First Play – Love’s Labour’s Lost

I liked the show. My very first Shakespeare play which is not anywhere near my favorite and I didn’t know a lot of what was said! Still, I enjoyed it including the lecture beforehand. It was very full and had interpreters. The director, Paula (a deaf woman), the writer, Andrew (hearing), and the translator, Katie spoke about taking LLL from spoken English to British Sign Language. Most importantly, they found BSL equivalents for the humour of the play favoring meaning over a strict translation of the text since some things were just not funny in BSL. While some passages were taken out/shortened, others were lengthened so that the play retained the same number of pages (~106). The music in the play (very important to the hearing audience) was written by someone hearing after the script was finished so the BSL would not go along with the music but rather the music went with the BSL.

The play: There were only 10 actors so some parts were doubled – mostly smaller roles and the actors changed one piece of their costume to change character. There was a lot of more physical humor because of the nature of the production. It was interesting to see the use of props since the actor would stop to read a letter and then hand it to someone else so they could sign – makes sense but not something ever needed when doing a spoken production. The best part of the play was the last bit – the poem Armando recites titled Summer and Winter. It’s a good bit of Shakespeare to begin with, but this was great. All the actors were on stage as usual but they were all spaced out so when he recited in sign, a few would join in with their own signs – representing what he was saying but slightly varied. Then as he progressed more joined until they were all moving in the middle of the poem and then they all stopped except Armando (because in the middle, the season reaches winter). Then they slowly joined in again as Armando speaks of the hope despite winter, but he finished the poem individually. This means the poem was significantly longer than usually – it’s about 16 lines spoken but took 5 minutes or more in sign. All of this was accompanied by music (5 musicians were on stage throughout the play – they interacted with the characters at points as well – silently of course!)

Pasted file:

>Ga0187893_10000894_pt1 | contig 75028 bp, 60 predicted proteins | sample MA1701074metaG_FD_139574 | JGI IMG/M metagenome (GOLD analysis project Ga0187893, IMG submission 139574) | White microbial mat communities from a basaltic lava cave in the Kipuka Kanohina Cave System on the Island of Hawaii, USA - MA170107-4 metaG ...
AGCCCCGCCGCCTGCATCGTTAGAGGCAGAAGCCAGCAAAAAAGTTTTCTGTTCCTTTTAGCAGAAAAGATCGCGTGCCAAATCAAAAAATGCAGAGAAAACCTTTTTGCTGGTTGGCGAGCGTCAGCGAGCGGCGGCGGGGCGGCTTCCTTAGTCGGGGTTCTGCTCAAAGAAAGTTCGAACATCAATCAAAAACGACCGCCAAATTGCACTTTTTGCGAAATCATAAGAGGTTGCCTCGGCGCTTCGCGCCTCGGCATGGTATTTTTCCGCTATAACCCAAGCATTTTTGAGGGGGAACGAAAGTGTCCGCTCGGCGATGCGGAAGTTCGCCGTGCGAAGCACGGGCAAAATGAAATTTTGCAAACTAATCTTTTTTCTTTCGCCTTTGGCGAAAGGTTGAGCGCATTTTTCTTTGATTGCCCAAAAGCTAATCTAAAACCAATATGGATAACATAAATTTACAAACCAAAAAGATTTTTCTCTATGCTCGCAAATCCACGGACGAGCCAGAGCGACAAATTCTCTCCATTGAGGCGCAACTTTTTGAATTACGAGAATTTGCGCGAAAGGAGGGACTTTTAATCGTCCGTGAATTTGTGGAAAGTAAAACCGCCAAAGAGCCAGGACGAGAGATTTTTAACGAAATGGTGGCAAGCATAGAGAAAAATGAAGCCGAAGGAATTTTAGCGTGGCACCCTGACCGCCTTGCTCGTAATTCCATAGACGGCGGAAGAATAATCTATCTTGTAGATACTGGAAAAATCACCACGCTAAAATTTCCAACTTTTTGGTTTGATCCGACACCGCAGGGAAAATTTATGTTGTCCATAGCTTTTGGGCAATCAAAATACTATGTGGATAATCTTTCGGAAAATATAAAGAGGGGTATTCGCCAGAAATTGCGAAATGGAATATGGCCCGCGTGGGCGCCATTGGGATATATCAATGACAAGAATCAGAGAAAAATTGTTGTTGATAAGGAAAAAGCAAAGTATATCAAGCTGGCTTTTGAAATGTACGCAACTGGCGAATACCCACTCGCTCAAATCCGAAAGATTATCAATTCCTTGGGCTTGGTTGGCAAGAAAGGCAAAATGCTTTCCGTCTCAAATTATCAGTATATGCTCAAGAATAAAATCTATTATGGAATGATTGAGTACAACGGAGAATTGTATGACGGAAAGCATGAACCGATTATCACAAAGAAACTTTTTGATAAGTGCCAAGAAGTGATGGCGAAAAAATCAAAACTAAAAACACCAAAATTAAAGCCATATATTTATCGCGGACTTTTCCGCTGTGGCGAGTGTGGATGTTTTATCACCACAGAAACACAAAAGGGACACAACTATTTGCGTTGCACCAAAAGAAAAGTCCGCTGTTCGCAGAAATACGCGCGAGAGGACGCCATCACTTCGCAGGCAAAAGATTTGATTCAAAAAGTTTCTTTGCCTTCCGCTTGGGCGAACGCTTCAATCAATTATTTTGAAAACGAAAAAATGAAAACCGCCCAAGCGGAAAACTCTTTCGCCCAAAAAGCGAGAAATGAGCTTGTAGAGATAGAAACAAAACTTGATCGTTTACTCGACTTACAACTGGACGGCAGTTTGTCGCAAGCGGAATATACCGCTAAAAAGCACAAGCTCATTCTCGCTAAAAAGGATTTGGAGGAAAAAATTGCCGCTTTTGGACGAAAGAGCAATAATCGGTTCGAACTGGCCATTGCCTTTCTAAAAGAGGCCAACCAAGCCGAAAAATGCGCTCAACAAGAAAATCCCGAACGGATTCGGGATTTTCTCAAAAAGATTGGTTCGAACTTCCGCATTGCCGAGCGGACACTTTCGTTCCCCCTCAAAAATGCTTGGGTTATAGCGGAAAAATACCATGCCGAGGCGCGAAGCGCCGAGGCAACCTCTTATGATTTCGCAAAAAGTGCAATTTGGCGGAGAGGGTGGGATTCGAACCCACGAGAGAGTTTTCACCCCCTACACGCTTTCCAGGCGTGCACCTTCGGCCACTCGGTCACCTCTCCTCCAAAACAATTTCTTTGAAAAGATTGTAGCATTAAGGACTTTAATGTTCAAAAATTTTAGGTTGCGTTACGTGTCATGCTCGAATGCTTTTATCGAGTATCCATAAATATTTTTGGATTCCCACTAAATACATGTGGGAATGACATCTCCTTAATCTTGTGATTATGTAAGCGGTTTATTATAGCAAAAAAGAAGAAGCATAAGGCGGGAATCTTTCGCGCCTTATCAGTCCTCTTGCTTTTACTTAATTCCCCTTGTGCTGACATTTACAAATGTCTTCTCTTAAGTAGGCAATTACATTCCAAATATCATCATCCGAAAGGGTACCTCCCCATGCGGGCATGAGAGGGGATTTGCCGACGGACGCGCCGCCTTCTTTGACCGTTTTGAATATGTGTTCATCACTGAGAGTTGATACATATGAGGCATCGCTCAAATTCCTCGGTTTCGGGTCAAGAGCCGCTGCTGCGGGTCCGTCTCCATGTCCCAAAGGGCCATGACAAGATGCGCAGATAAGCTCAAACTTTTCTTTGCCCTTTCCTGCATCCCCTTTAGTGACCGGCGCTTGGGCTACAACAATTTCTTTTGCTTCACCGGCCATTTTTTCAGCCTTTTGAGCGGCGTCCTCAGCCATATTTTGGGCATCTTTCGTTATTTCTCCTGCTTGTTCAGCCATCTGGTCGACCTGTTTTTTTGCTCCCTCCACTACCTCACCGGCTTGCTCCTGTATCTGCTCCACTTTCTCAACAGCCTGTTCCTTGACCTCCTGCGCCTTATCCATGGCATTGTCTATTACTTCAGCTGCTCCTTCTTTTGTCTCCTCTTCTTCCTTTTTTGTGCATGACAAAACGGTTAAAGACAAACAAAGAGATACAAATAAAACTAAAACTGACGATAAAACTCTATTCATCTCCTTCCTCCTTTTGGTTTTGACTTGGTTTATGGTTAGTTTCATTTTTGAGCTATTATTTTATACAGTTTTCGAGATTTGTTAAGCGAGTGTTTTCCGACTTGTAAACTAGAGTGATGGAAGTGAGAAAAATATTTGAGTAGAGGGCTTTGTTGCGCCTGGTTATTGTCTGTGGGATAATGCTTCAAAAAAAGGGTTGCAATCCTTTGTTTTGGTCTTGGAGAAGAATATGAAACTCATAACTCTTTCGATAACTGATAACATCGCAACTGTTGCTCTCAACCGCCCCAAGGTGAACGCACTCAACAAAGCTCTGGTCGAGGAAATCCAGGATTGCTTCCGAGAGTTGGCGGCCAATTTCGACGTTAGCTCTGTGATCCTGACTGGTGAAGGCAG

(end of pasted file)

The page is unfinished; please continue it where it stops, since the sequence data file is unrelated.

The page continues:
I’ll post more tomorrow .. especially about London itself.

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